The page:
Furthermore, in vitro expanded hMSCs (donor #2) demonstrated tri-lineage differentiation potential as required by the ISCT criteria2 (Fig. 2C). Oil Red O staining showed that hMSCs underwent adipogenesis to form adipocytes with the generation of lipid vesicles (Fig. 2Ca). Alizarin red staining of hMSCs after osteogenesis revealed the presence of calcium, and combined with alkaline phosphatase staining results, indicated a successful osteogenesis process (Fig. 2Cb). Furthermore, hMSCs were capable of chondrogenesis with levels of sulphated glycoaminoglycans (sGAGs) elevated as compared to hMSCs that were not cultured in a chondrogenic media (Fig. 2Cc).

\(\upbeta \)-galactosidase staining was next performed on early and senescent passages for all six donor samples with selected staining images shown in Fig. 2D. The senescent passage cells generally displayed a flattened and enlarged morphology as compared to the spindle-like shape of the early passage cells (Fig. 2D). Percentage of \(\upbeta \)-galactosidase positive stained cells were computed for both early and senescent passage cells, showing a fold difference range (1.757–3) and statistically significant p value (p \(\le \) 0.001) between E and S passages (Supplementary materials Table 1). \(\upbeta \)- galactosidase results were further employed as the benchmark for evaluation of the flow cytometer and autofluorescence methods in senescent hMSCs quantification.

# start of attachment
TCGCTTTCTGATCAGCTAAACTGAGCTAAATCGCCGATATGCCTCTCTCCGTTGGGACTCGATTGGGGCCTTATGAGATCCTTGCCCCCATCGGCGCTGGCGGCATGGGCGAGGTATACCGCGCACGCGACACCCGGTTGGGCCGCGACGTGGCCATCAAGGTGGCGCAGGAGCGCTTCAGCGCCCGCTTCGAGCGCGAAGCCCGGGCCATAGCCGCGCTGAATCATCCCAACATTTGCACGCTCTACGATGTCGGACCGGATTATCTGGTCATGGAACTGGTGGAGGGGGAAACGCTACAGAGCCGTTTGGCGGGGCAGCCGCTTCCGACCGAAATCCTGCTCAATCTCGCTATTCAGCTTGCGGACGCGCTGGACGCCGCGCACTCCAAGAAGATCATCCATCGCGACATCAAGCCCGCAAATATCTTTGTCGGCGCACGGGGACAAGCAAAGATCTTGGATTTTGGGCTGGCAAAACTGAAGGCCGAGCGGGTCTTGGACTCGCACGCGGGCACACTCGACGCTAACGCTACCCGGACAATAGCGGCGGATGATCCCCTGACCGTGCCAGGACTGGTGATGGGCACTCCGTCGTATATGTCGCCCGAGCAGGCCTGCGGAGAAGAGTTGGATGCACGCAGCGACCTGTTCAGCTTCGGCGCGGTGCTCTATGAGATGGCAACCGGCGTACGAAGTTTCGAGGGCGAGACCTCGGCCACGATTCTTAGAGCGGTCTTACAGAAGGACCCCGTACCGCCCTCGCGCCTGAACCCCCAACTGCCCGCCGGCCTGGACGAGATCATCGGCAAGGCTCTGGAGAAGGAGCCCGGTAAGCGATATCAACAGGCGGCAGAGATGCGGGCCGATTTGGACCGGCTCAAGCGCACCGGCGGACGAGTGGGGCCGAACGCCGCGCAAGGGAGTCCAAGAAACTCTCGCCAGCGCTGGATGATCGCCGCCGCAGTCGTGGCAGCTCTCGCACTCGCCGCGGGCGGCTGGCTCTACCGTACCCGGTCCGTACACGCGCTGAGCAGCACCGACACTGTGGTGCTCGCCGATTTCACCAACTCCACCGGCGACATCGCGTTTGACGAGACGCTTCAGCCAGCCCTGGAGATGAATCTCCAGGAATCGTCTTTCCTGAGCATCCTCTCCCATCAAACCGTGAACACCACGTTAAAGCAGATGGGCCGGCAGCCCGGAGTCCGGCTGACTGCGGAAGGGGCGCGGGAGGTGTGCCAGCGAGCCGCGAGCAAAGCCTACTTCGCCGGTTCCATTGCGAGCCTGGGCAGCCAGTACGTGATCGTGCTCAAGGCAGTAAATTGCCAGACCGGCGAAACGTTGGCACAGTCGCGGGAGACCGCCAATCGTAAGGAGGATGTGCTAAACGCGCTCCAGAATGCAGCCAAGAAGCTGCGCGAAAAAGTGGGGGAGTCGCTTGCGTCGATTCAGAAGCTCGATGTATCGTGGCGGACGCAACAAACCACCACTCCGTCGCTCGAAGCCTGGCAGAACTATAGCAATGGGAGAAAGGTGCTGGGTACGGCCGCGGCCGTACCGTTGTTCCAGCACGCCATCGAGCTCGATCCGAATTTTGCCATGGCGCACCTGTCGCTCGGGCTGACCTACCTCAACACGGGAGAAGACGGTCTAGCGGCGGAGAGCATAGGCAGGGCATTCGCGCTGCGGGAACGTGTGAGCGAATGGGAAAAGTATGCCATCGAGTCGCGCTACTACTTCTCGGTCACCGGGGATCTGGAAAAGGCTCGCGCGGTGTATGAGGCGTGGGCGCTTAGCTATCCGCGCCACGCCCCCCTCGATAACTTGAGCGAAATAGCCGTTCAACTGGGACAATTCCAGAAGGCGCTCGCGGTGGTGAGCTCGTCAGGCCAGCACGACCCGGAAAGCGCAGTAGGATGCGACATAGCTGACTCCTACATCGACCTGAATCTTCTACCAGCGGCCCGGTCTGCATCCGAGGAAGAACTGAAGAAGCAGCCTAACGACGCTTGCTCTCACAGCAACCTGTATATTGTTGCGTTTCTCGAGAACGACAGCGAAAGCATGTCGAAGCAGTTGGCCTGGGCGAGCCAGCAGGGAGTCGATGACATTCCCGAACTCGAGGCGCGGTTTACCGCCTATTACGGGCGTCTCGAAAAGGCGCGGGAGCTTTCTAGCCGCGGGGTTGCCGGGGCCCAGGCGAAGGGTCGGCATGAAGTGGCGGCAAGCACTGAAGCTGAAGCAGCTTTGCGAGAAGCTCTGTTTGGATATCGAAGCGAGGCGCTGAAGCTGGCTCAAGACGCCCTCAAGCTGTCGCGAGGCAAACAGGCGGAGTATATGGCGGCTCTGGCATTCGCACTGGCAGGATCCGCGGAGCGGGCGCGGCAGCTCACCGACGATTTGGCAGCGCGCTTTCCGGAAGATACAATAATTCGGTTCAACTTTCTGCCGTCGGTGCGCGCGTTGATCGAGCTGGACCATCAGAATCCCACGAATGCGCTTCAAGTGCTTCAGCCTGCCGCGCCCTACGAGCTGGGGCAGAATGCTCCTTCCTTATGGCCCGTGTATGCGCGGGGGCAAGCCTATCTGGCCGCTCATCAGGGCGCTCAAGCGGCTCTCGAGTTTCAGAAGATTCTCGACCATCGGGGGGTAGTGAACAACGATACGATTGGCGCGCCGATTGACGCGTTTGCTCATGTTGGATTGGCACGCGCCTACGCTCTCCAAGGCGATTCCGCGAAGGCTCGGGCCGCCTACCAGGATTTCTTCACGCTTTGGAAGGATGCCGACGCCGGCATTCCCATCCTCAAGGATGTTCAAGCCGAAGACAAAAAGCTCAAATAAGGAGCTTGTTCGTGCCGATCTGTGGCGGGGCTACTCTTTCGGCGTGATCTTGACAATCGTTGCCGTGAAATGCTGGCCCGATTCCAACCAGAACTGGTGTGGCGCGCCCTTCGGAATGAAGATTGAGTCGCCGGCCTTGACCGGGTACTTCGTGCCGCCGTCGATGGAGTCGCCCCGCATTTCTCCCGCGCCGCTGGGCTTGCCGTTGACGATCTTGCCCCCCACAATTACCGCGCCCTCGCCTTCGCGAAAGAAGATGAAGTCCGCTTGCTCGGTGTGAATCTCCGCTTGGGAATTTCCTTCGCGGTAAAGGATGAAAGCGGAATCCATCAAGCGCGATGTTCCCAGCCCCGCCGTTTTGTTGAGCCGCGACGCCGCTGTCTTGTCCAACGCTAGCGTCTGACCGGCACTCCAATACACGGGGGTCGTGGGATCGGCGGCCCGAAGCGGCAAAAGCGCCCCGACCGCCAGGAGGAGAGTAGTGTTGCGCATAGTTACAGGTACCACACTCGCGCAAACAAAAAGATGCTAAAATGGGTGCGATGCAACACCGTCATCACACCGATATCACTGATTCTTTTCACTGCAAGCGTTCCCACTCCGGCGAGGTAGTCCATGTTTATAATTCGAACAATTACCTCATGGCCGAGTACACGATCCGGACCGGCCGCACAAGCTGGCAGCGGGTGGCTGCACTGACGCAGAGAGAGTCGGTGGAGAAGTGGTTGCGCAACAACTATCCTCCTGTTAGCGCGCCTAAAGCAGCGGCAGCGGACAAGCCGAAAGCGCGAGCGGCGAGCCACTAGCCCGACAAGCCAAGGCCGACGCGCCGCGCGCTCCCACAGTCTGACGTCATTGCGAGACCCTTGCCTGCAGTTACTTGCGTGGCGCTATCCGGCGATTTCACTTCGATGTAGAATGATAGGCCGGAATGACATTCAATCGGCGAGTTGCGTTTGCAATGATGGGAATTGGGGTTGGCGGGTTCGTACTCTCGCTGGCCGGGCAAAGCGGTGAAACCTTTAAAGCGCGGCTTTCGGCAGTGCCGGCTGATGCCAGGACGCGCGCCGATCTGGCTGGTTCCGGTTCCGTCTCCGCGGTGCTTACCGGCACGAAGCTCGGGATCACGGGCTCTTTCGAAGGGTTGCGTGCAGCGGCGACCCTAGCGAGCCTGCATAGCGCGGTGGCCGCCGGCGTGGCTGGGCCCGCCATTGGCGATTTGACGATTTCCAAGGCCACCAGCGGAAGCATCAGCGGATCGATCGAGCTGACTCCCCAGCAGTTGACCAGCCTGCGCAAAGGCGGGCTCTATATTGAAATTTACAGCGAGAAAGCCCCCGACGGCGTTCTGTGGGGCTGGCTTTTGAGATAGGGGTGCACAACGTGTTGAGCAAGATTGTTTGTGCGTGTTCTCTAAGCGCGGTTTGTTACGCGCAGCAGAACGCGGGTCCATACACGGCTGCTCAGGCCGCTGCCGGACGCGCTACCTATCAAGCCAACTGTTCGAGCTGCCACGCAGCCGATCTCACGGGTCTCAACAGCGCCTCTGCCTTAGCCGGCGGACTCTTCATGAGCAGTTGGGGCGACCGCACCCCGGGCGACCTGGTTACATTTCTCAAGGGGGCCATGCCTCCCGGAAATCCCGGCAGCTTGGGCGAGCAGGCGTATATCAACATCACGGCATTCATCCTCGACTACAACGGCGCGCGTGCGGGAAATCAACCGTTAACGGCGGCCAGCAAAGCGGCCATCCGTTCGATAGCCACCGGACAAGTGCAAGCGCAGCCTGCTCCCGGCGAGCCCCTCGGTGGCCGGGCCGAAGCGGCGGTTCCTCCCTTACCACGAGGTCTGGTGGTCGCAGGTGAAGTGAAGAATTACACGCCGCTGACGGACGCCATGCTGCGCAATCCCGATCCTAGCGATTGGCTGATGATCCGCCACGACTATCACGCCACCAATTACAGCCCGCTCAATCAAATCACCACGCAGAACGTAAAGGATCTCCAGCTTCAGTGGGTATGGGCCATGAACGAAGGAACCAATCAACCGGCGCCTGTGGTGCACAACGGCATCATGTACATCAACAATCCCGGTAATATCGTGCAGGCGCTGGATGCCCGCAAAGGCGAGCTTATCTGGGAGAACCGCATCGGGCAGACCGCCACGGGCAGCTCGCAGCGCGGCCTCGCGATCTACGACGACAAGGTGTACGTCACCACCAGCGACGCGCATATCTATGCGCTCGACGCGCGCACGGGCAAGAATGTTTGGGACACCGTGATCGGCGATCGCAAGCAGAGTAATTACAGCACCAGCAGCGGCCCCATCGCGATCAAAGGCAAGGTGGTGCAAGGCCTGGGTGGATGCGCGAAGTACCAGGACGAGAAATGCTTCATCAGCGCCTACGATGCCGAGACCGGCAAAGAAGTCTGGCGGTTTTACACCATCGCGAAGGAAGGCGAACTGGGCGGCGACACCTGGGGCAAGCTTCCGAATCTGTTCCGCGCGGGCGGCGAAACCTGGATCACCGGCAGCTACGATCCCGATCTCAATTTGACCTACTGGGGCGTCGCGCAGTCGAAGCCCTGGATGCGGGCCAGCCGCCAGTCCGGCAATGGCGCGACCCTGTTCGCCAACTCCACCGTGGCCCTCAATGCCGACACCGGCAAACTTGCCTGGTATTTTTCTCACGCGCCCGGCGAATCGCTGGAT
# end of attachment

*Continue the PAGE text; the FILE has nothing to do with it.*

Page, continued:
Assessing early and senescent passage cells using autofluorescence and flow cytometry methods

The fluorescent-based \(\upbeta \)-galactosidase staining through the fluorogenic substrate C\({_{12}}\)FDG results demonstrated statistical significance for five out of the six donor samples between early and senescent passage cells as shown in Fig 3A. On top of analysing the lysosomal activities for senescent hMSCs characterisation, hMSC cell size measurements were also employed for identifying senescence in culture35 based on the quantitative and high throughput data acquisition power of the flow cytometer. The forward scatter measurements through flow cytometry analysis displayed statistically significant results (p \(\le \) 0.001) across all six donor samples and demonstrated high confidence in classification of early and senescent passage cells (Fig. 3B). Increases in senescent MSC cell sizes were confirmed using cytospin preparations followed by measurements of individual cells’ areas with a fold difference range (1.531–2.937) (Supplementary materials Table 2, Figures 1 and 2).